This is my first coming out.

 

The Guardian at the Gate, Michael Wolff, British GQ.

It broke the WikiLeaks story, then the Snowden scandal, now Alan Rusbridger's crusading newspaper is trying to break America. But with its US campaign on the brink of disaster, has the deadline passed to beat a dignified retreat?

The Guardian, financed through a trust created by its then owners in the Thirties, has traditionally been organised as something like a private-equity firm, with investments in a variety of businesses whose profits went to supporting a newspaper. Earlier this year, with the newspaper costing more than the investments yielded, it liquidated most of its holdings, converting itself into an entity more like a wealth-management company or, perhaps, even a family office, wherein capital could be tapped to support the interest of the family.

One of those interests is Edward Snowden - at a cost far from accounted for.

Curiously, the Guardian  may well be the best-funded newspaper in the world. But, at its current losses, there is also something finite to that money - even a willingness for it to be finite. Between business discipline and philosophical mission, it would choose the latter. Between exigencies and martyrdom, martyrdom.

 

The Massacre at Oradour-sur-Glane, Shane Harris, Foreign Policy.

An American lawyer finds new evidence about one of World War II's most notorious war crimes, seven decades after D-Day.

McKay Smith is used to keeping secrets. A lawyer with the Justice Department's National Security Division, he advises U.S. intelligence agencies on the legality of some of the country's most highly classified operations. The division oversees electronic surveillance and counterterrorism, and on a daily basis Smith might find himself eyeballs deep in classified memoranda and documents that will probably never see the light of day in his lifetime. The discovery of a 70-year-old military intelligence report written by a young Army Air Corps lieutenant, however, stopped Smith cold and led him to take on a new, public role.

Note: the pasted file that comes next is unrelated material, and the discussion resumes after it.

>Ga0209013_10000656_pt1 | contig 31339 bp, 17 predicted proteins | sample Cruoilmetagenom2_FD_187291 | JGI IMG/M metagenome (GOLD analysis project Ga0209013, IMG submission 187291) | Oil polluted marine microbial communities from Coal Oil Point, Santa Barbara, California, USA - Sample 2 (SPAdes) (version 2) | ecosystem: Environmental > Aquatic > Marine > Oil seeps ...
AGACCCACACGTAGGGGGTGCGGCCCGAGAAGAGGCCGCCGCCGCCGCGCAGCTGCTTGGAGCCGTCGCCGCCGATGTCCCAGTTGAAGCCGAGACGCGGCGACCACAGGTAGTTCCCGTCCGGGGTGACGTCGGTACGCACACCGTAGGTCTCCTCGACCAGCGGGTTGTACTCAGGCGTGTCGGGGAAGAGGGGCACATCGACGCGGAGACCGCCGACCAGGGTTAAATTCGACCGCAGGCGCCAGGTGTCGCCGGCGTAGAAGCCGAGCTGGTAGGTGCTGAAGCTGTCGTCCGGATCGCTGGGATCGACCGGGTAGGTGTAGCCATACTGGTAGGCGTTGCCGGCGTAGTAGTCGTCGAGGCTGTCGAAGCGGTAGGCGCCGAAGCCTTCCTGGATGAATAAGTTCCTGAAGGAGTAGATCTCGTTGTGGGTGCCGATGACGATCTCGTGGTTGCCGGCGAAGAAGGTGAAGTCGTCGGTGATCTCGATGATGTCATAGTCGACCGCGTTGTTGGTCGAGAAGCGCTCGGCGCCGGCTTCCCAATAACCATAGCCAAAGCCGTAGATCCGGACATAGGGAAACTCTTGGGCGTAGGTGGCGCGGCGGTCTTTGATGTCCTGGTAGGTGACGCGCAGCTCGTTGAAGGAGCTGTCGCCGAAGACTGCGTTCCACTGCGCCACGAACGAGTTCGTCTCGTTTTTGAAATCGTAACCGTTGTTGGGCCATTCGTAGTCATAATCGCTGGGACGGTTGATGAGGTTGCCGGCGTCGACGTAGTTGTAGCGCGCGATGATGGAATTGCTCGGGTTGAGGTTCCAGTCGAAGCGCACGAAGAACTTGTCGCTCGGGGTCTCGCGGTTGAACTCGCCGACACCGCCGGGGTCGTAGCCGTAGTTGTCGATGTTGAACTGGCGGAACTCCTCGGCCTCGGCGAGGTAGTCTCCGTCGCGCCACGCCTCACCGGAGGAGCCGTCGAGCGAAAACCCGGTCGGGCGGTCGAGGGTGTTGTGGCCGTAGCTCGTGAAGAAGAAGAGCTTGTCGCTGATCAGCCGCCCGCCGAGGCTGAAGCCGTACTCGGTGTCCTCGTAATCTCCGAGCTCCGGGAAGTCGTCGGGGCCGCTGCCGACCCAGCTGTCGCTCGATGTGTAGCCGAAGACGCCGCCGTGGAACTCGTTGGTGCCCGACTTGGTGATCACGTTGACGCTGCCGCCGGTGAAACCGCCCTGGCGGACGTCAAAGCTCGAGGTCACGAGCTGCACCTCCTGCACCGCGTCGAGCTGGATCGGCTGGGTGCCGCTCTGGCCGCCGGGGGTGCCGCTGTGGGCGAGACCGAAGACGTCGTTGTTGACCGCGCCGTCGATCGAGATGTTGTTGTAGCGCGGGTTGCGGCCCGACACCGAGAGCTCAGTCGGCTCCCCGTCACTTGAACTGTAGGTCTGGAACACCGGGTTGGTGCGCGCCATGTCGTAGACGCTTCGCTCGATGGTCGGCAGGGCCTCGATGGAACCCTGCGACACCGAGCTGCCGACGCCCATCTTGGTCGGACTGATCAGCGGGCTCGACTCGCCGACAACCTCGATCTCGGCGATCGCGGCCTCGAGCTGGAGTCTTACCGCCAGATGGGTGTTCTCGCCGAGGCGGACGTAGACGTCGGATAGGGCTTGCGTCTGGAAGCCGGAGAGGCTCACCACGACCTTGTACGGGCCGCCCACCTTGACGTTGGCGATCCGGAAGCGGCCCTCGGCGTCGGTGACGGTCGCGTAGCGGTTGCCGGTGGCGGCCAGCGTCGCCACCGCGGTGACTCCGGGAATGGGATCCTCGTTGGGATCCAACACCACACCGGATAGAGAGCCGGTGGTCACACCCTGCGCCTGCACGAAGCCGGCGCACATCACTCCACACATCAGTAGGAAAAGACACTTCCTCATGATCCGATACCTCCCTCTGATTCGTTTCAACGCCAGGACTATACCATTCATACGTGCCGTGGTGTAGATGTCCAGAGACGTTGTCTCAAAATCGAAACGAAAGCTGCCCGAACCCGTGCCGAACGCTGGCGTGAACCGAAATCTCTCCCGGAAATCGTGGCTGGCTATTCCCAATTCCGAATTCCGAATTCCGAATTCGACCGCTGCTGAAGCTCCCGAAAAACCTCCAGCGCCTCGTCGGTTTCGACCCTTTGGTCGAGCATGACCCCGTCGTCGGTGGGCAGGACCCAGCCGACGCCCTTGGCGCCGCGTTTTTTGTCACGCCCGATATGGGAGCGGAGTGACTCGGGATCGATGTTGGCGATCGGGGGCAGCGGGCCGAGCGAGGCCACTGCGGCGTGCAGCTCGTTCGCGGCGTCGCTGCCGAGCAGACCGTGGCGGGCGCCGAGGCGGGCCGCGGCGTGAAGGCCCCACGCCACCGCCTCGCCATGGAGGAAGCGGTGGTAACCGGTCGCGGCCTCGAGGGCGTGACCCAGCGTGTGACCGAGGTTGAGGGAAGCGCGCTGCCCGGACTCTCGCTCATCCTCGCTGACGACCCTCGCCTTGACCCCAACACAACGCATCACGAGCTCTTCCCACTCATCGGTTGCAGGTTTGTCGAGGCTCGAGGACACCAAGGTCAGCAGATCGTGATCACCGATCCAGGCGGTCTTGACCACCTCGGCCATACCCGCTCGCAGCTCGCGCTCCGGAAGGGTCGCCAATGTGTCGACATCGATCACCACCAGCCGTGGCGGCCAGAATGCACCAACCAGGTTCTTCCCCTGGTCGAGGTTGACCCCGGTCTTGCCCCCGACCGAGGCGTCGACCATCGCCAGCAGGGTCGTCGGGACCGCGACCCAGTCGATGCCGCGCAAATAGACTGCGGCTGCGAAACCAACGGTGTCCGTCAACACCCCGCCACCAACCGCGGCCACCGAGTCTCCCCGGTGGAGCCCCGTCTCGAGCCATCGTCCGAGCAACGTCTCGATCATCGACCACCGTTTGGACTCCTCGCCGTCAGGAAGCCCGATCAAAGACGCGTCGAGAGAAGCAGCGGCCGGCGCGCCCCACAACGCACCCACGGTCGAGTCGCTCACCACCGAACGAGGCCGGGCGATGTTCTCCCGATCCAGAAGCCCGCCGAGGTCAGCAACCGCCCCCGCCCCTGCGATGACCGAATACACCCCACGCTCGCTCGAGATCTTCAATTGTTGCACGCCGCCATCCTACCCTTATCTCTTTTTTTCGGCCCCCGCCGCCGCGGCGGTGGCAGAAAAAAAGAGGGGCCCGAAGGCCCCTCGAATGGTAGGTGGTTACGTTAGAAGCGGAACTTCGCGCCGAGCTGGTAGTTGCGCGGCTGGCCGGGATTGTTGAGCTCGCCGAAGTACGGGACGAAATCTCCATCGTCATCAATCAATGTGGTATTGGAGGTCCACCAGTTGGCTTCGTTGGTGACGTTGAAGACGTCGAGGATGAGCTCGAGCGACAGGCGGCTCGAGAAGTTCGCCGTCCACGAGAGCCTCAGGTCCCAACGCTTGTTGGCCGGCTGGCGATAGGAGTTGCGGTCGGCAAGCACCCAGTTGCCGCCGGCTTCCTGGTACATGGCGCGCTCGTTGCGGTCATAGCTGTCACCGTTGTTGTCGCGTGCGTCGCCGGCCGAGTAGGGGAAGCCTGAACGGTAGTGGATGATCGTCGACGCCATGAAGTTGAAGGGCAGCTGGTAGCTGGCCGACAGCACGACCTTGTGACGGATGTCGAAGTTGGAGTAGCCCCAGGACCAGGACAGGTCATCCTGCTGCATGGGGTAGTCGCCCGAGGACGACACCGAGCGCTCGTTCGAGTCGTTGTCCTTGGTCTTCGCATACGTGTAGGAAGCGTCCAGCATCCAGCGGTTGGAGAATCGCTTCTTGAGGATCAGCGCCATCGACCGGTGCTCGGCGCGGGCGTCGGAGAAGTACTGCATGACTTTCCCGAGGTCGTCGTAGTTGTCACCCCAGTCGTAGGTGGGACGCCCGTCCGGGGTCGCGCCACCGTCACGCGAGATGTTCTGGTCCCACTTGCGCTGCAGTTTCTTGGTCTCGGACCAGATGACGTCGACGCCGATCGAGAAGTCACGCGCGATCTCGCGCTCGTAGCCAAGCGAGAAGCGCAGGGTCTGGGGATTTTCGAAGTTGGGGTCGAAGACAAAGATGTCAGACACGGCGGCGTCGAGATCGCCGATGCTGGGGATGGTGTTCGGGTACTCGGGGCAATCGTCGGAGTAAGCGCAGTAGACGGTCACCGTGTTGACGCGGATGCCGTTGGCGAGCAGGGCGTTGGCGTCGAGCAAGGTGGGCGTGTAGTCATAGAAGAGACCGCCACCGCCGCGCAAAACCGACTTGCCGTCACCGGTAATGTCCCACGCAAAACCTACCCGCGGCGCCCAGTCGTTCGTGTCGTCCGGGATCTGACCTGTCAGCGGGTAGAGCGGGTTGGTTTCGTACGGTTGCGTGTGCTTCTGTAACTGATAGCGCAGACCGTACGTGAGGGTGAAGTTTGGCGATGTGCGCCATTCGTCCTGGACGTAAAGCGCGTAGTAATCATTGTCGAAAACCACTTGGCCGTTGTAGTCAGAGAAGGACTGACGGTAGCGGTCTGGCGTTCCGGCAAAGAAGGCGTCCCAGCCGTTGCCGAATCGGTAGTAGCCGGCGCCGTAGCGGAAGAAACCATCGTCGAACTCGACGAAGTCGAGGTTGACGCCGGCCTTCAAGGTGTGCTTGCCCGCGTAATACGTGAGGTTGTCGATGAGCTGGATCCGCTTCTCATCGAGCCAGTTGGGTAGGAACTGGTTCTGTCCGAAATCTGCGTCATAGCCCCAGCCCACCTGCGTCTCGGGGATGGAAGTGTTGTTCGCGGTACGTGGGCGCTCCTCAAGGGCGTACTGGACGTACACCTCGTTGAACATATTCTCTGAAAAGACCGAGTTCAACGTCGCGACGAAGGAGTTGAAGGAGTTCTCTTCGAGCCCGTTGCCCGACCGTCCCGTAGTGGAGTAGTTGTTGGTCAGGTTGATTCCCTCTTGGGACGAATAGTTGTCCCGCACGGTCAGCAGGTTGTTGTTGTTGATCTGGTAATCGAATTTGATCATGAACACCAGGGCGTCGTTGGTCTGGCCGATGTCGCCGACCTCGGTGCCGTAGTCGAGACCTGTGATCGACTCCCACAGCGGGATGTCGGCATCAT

Three years ago, Smith obtained a copy of a once-secret "escape and evasion report," in which one Lt. Raymond Murphy describes in precise detail how he bailed out of his flaming B-17 bomber over Avord, France, on April 28, 1944, and survived for the next four months behind enemy lines before making his way to England. Murphy had been part of a mission to attack a German-held airfield less than six weeks ahead of the D-Day landing at Normandy, which marks its 70th anniversary this Friday. Amid the harrowing stories of the airman's hard parachute landing, his efforts to avoid capture by German soldiers, and his exploits with French Resistance fighters, Smith spotted two barely legible lines, handwritten in pencil, at the end of the neatly typed document: "About 3 weeks ago, I saw a town within 4 hours bicycle ride up the Gerbeau farm where some 500 men, women, and children had been murdered by the Germans. I saw one baby who had been crucified."

Smith, a self-made World War II historian with an outsized passion for document research, concluded that based on Murphy's description of the scene and his location at the time, the young airman had seen the aftermath of a notorious massacre at Oradour-sur-Glane, a town in west-central France. On June 10, 1944, four days after the Allied landing at Normandy, a unit of the Waffen-SS, the Nazi Party military wing, descended on the village and killed 642 men, women, and children. It was one of the largest mass murders of French civilians during the German occupation, and an act of retribution against the townspeople for their perceived assistance to the French Resistance and the invading American forces.

CATHERINE HENRIETTE/AFP/Getty Images; DANIEL MIHAILESCU/AFP/Getty Images; JOHANNES EISELE/AFP/Getty Images; Bethany Clarke/Getty Images; AFP/AFP/Getty Images

Feature

Longform's Picks of the Week

The best stories from around the world.

Every weekend, Longform highlights its favorite international articles of the week. For daily picks of new and classic nonfiction, check out Longform or follow @longform on Twitter. Have an iPad? Download Longform's new app and read all of the latest in-depth stories from dozens of magazines, including Foreign Policy.

 

Life in the Valley of Death, New York Times Magazine, Scott Anderson.

Amor Masovic has the gaze and mournful air of a man who never gets enough sleep. For nearly two decades, his job has been to find the mass graves containing thousands who disappeared during the Bosnian war. He is very good at what he does, and he has a mind for numbers. When I first met him in the summer of 2012, Masovic calculated that he and his colleagues at the Bosnian government's Missing Persons Institute had found more than 700 mass graves, containing the remains of nearly 25,000 people.